As of the date of this Contracts Bulletin, the litigation is still pending in the United States District Court for New Mexico. However, the outcome could have a profound impact on other local “green” legislation nationwide.

Contractor Checklist

The following is a checklist of items to remember when considering a “green” construction project:

Pre-Bid

  • Research the local building code and applicable “green” laws.
  • Understand the “green” certification process and possible delays.
  • Obtain adequate insurance.

Bidding Process

  • Understand the scope of construction work to be performed.
  • Understand time deadlines.
  • Identify potential delays and which party bears the risk for such delays.
  • Understand which party has the burden of obtaining “green” certification.
  • Research the necessary building materials/equipment.
  • Estimate the availability of the building materials/equipment.
  • Identify (and price) substitute building materials/equipment.
  • Determine whether a surety bond is needed.

Contract Negotiation

  • Manage expectations of the property owner/developer.
  • Resolve ambiguities regarding “green” standards.
  • Identify and define deadlines.
  • Identify which party assumes the risk for “green” certification.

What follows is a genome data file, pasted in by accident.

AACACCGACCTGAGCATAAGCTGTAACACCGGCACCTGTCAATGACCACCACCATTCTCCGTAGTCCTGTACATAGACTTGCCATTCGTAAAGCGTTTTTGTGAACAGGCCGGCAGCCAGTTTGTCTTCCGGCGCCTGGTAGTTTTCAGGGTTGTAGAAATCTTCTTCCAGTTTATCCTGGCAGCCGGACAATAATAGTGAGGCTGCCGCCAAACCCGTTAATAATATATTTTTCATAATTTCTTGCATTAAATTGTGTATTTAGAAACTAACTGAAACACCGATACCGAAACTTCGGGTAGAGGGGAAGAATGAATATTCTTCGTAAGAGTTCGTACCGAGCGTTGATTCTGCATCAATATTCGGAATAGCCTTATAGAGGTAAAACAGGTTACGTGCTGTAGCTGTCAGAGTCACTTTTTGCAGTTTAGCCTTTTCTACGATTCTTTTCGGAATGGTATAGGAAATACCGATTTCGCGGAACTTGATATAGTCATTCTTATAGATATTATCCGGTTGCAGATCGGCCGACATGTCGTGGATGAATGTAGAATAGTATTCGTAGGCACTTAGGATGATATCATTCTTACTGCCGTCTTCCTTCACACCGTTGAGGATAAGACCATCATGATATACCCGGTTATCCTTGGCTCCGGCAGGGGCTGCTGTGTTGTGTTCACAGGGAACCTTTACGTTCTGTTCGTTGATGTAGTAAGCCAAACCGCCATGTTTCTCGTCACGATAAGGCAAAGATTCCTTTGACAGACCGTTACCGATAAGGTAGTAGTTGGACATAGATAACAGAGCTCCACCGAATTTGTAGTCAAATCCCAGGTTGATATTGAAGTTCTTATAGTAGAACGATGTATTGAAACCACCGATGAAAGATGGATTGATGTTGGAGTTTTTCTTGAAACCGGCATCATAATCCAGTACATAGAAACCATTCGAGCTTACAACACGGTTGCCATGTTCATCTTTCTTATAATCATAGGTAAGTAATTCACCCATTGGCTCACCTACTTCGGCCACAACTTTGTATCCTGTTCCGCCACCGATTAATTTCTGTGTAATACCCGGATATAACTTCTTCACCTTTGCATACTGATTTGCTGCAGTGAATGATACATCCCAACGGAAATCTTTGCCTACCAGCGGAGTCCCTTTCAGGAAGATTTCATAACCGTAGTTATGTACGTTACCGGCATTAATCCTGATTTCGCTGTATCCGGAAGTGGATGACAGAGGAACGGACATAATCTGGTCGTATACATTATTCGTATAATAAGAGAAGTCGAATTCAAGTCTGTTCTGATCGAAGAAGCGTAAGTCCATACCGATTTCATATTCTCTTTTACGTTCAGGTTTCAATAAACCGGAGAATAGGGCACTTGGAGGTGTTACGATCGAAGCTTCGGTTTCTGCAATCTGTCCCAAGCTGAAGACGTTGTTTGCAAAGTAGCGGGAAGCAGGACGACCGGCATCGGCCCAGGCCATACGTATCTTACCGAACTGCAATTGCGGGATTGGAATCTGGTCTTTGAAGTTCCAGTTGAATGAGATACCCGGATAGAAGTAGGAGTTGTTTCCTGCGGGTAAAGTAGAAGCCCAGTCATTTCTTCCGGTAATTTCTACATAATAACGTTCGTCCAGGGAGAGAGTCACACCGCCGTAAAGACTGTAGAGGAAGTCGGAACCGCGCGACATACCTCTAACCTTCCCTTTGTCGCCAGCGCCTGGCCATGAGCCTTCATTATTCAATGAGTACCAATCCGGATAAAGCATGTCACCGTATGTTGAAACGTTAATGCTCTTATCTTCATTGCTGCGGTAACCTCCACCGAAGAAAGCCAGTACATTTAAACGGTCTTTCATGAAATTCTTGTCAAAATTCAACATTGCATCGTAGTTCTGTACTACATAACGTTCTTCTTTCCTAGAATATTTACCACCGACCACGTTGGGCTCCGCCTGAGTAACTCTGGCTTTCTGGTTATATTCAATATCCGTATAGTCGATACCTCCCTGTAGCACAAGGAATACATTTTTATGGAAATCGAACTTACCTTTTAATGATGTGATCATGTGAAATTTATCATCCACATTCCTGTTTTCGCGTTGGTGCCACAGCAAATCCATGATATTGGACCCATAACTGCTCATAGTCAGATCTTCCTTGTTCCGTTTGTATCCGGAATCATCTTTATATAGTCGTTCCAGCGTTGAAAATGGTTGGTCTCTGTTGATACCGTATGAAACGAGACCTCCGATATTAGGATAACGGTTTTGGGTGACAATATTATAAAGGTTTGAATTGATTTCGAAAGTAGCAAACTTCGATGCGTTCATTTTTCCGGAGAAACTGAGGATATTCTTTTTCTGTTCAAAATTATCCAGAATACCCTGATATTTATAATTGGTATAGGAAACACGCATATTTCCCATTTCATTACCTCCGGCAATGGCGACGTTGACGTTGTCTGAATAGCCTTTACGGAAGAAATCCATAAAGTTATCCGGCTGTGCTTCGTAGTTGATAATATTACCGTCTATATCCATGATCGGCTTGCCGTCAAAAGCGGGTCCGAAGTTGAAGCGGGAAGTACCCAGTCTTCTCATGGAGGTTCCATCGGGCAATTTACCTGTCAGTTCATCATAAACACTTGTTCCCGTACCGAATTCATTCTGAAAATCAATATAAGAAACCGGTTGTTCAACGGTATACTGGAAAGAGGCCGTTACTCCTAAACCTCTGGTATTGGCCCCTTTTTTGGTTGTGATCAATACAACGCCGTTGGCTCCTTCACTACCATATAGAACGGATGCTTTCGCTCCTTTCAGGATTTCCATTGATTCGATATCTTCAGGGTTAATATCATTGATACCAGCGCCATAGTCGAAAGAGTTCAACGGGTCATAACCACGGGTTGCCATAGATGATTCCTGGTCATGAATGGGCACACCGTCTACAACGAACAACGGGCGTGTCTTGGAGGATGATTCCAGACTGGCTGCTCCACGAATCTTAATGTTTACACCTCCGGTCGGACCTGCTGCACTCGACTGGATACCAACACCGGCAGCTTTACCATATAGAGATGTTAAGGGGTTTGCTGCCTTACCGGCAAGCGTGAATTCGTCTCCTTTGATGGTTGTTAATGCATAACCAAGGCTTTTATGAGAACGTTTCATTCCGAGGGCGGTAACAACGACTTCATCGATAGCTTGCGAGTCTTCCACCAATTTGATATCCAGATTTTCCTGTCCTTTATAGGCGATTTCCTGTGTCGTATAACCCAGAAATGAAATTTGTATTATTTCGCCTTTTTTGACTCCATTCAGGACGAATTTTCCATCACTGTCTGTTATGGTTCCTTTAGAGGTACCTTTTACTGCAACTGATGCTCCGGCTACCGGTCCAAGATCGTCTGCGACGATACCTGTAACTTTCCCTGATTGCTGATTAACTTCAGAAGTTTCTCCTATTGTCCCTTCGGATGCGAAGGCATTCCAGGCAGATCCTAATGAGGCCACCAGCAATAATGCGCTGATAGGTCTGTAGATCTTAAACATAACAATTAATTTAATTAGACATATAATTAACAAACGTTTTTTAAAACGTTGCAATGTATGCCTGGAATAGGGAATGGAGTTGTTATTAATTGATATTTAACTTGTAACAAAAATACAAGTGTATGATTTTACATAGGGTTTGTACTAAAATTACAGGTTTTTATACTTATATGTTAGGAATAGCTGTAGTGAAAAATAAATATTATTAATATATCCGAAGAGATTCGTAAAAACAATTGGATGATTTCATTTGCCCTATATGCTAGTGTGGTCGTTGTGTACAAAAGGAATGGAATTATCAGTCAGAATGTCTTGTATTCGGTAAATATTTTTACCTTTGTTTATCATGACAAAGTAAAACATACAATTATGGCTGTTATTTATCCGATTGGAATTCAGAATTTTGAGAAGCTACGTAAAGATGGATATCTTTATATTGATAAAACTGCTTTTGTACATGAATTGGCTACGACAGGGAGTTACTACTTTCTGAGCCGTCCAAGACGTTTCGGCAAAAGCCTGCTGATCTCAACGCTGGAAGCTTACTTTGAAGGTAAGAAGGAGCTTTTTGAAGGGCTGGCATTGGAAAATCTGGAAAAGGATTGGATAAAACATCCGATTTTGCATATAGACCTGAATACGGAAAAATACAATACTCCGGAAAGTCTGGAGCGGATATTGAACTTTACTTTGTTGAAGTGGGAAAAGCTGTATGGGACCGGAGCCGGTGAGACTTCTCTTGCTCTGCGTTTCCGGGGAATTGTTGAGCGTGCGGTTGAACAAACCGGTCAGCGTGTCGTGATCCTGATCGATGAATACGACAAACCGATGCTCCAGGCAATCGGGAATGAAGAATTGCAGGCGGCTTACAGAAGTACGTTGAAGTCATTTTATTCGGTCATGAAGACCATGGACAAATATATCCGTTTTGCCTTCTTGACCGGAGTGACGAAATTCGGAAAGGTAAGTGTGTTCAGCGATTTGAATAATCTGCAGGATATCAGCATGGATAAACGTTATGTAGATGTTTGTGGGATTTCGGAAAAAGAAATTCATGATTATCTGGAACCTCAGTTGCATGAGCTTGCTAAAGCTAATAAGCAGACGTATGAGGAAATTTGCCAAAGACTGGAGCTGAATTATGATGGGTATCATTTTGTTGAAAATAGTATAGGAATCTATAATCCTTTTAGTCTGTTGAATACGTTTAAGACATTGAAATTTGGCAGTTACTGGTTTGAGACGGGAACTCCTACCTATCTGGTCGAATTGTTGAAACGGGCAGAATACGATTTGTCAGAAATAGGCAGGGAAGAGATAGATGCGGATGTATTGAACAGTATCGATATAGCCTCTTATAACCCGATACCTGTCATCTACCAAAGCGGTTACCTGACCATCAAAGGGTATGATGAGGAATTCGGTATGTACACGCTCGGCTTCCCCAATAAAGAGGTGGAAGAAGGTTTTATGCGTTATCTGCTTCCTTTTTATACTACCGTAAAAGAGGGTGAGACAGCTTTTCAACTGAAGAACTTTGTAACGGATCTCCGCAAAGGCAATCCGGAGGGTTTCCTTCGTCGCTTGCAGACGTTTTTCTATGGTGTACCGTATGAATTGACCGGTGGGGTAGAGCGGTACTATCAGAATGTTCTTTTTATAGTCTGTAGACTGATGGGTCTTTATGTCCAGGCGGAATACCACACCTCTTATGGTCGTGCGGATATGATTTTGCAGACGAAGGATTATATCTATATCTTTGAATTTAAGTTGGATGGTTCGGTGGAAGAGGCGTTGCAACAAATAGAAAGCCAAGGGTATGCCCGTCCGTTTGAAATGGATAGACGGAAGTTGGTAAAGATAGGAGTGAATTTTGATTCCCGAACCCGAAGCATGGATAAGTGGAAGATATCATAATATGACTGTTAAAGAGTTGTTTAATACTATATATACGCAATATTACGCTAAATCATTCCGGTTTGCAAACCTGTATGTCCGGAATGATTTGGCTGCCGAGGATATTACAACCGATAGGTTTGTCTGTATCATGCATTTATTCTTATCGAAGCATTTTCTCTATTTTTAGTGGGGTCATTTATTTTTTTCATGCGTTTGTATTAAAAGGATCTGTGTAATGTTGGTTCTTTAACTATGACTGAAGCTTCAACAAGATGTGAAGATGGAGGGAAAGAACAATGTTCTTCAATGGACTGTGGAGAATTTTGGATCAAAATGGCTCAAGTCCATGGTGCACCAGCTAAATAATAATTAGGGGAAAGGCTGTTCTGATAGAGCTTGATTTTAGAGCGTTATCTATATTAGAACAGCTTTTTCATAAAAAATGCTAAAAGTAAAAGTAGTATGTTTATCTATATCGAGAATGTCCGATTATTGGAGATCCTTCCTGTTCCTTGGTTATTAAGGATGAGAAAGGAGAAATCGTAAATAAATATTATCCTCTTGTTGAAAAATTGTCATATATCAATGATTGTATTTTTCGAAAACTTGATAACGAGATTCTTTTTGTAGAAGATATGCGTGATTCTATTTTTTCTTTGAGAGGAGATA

• Create a written contract uniquely tailored to construction project that addresses the legal issues discussed in this article (using AIA and ConsensusDOCS forms as a template is acceptable).
  • Understand the terms of material and equipment warranties.
  • Avoid making unintended warranties or representations.

During Construction

  • Ensure the work performed does not void material or equipment warranties.
  • Communicate any delays in writing.

For a more in-depth discussion of the “green” construction issues, refer to the following publications:

  • SMACNA Bidding Green Task Force, “HVAC Contractor’s Guide to Bidding Green Building Projects” (Oct. 2007)
  • The United States Green Building Council website
  • Stephen T. Del Percio, “Legal issues arising out of green building legislation”, Focus on Green Building (Fall 2008).
  • Ujjval K. Vyas, and Paul D’Arelli, “Managing Expectations and Risk: Be Clear That Green Buildign Certification is Not a Proxy for Performance”, Florida Engineering Society Journal, March 2009.
  • Ujjval K. Vyas, “Green, Sustainable or High Performance? Knowing the Difference and Managing the Risks”, Construction Briefings (Sept. 2008).
  • J. R. Steele, “Green Construction: Initiatives and Legal Issues Surrounding the Trend”, Business Law Today, v. 17, n. 2 (Nov./Dec. 2007).
  • Frank D. Musica, Don’t Let Green Design Cause Red Ink, AIA 2007 Convention.

SMACNA wants the Contracts Bulletin to serve our members. Your feedback or topic suggestions are welcomed by contacting Steve Yoch at syoch@felhaber.com or (800) 989-6321 or Mike McCullion at 703-995-4027 or mmccullion@smacna.org.